Mastodonts


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Mastodonts

 

a large unique group of extinct mammals of the order Proboscidea. The mastodonts lived in the late Paleocene and in the Anthropogenic period. In Europe and Asia they became extinct at the end of the Neocene, and in Africa and North America in the Anthropogenic period. The height of the animals ranged from 1.5 to 3.2 m.

A distinction is made between two groups of mastodonts: mastodonts in which the tooth crowns were composed of many individual conical cusps and mastodonts in which the tooth crowns were composed of transverse crests. Elephants are descended from the second group. The early mastodonts had a pair of tusks—actually enlarged incisors—in the upper and lower jaws. Later mastodonts had only one pair of tusks, in the upper jaw. As the mastodont evolved, its skeleton, including the skull, became increasingly more massive. Mastodonts constituted different ecotypes, inhabiting swamps, forests, and forest-steppes. Their remains in what is the now the USSR have been found in Kazakhstan, Middle Asia, and the Southern European part. Mastodonts are important for the stratigraphy of the continental deposits of the Cenozoic era.

REFERENCE

Osnovy paleontologii: Mlekopitaiushchie. Moscow, 1962.
References in periodicals archive ?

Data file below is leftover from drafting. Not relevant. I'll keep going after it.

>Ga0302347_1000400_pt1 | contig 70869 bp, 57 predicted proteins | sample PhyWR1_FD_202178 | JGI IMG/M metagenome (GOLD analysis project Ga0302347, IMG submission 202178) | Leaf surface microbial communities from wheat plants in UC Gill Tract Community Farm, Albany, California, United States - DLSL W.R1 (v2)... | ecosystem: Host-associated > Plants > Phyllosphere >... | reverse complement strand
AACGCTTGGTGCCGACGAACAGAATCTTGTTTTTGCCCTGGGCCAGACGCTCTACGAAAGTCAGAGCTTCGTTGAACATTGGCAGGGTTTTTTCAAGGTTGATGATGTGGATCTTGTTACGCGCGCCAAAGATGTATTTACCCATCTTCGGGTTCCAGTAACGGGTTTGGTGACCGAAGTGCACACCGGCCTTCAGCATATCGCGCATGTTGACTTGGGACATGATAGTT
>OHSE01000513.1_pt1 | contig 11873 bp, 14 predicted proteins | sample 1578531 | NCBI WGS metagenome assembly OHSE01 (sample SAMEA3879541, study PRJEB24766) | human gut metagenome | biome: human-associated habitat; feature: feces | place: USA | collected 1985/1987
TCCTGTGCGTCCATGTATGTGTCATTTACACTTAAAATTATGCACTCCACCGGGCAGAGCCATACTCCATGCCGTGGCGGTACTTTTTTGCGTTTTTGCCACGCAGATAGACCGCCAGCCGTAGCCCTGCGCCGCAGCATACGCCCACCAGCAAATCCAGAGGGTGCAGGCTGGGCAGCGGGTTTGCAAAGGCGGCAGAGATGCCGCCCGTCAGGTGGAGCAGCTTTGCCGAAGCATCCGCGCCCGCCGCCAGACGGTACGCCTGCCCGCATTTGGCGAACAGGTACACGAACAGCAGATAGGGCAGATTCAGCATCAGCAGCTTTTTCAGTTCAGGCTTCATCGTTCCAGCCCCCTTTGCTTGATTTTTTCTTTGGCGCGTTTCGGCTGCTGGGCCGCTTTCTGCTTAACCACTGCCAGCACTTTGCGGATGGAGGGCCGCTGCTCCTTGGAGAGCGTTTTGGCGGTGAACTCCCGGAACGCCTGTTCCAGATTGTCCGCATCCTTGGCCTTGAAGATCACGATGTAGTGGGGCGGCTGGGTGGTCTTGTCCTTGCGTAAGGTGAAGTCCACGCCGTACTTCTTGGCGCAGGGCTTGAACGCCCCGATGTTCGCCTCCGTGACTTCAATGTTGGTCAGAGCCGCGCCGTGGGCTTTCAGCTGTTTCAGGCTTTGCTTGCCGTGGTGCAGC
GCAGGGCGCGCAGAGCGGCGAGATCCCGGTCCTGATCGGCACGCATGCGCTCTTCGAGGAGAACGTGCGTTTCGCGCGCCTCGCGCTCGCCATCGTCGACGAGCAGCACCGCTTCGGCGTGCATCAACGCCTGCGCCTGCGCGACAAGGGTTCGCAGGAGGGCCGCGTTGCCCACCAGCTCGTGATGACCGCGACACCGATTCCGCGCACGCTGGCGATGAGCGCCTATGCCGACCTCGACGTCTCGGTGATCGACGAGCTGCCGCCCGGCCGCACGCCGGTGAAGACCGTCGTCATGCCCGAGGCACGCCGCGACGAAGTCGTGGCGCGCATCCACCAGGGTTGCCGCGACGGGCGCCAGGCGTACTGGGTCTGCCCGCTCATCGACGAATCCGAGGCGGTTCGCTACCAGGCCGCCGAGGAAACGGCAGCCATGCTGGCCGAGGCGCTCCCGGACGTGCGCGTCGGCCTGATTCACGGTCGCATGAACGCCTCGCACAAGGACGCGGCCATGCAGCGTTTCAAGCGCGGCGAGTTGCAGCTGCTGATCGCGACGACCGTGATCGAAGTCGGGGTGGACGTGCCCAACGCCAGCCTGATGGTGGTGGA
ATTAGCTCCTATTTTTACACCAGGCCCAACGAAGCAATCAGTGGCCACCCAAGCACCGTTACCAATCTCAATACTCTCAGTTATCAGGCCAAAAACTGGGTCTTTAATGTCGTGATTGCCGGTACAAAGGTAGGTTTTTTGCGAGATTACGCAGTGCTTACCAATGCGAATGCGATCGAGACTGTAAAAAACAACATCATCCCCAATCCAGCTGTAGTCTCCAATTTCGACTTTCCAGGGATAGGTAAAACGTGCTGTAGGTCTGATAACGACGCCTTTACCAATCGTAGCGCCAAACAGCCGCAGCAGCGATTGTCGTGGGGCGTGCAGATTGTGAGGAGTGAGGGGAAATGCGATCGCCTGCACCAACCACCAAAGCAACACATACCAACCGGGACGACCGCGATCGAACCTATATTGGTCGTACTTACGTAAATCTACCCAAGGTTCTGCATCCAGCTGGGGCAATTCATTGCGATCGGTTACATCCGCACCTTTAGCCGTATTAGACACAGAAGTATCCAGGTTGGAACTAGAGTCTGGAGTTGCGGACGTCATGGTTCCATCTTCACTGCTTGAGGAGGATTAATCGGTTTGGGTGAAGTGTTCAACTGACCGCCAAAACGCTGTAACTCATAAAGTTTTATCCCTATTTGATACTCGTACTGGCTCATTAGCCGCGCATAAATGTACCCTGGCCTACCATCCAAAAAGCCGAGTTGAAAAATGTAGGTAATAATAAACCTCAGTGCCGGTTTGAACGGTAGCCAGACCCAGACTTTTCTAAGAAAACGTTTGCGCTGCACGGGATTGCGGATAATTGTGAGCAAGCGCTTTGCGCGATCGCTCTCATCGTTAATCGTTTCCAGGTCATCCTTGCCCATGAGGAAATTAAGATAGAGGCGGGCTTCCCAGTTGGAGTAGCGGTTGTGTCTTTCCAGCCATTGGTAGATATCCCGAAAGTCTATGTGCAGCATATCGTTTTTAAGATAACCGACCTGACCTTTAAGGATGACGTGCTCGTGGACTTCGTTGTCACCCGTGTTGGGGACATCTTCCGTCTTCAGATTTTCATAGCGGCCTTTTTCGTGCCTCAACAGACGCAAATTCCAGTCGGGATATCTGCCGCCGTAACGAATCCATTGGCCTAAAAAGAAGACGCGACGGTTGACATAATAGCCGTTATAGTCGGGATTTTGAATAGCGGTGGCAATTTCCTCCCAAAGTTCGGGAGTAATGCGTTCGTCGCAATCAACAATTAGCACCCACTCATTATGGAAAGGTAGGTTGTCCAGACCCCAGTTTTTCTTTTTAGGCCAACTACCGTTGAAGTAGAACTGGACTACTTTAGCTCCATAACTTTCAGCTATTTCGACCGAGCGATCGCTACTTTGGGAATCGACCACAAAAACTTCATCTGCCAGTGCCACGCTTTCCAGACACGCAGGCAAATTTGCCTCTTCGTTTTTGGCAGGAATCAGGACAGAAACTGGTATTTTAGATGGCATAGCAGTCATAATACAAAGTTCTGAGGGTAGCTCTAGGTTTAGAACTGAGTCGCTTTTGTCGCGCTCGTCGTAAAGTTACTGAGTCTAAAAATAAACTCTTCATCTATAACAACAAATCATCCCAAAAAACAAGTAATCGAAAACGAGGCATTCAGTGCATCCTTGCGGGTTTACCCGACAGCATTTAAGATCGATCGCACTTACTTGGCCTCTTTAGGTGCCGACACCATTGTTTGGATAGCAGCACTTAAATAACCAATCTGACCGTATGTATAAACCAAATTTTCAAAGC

data) mastodonts from Indiana, and contrast with the larger Dollens (Richards et al.
Like many mastodonts recovered from the region, the Shafer specimen died over 10,000 ybp and was deposited in shallow aquatic sediments of lentic origin.
The majority of fossils, except a partial alligator skeleton (ET 5352) and Peterson's original mastodont skeleton (present location unknown), were disarticulated finds.
Mammut is often reconstructed as a browser in open spruce-dominated forests; however, stomach contents of a mastodont from Licking County, Ohio consisted largely of nonconiferous flora (Lepper et al.
The radiocarbon dates for extinct Pleistocene vertebrates from Michigan, some very recent and first reported in this paper, add further support to the hypothesis that mastodonts and mammoths became extinct at the end of the late-glacial.
We can now confirm long-held suspicions that Paleo-Indians exploited mastodonts in a similar way.
This date is very consistent with other reliable dates on Michigan mastodonts and mammoths (Agenbroad 1984; Holman et al.
Both Mason and Quimby believed that Paleoindians of the entire Great Lakes Region hunted mastodonts.
Skeels (1962) updated MacAlpin (1940) and reported records of both mastodonts and mammoths from letters, news articles, and museum entries.
The mastodonts and mammoths that lived in Michigan played a role similar to that of the elephants and rhinos in modem Africa.
Remarks: this is very different type of Michigan site in that the matrix surrounding the mastodont was a sandy clay that could easily be washed through the screens for microvertebrate fossils, three of which were found (white sucker,?
Saunders (1977) used terms to indicate specific lophs of mastodont teeth: Protoloph, Metaloph, Tritoloph, Tetartoloph, and Pentaloph indicate the first, second, third, fourth, and fifth lophs respectively.